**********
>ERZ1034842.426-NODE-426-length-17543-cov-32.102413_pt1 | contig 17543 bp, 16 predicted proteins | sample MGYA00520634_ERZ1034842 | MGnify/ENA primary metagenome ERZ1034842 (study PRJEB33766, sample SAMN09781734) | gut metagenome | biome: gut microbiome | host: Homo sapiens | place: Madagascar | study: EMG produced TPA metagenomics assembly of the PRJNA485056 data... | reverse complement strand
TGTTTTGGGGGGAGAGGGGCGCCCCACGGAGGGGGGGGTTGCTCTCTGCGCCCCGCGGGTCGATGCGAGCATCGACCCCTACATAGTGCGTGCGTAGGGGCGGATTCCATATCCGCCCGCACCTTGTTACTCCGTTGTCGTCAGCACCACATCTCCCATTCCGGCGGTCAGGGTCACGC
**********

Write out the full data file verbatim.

>ERZ1034842.426-NODE-426-length-17543-cov-32.102413_pt1 | contig 17543 bp, 16 predicted proteins | sample MGYA00520634_ERZ1034842 | MGnify/ENA primary metagenome ERZ1034842 (study PRJEB33766, sample SAMN09781734) | gut metagenome | biome: gut microbiome | host: Homo sapiens | place: Madagascar | study: EMG produced TPA metagenomics assembly of the PRJNA485056 data... | reverse complement strand
TGTTTTGGGGGGAGAGGGGCGCCCCACGGAGGGGGGGGTTGCTCTCTGCGCCCCGCGGGTCGATGCGAGCATCGACCCCTACATAGTGCGTGCGTAGGGGCGGATTCCATATCCGCCCGCACCTTGTTACTCCGTTGTCGTCAGCACCACATCTCCCATTCCGGCGGTCAGGGTCACGC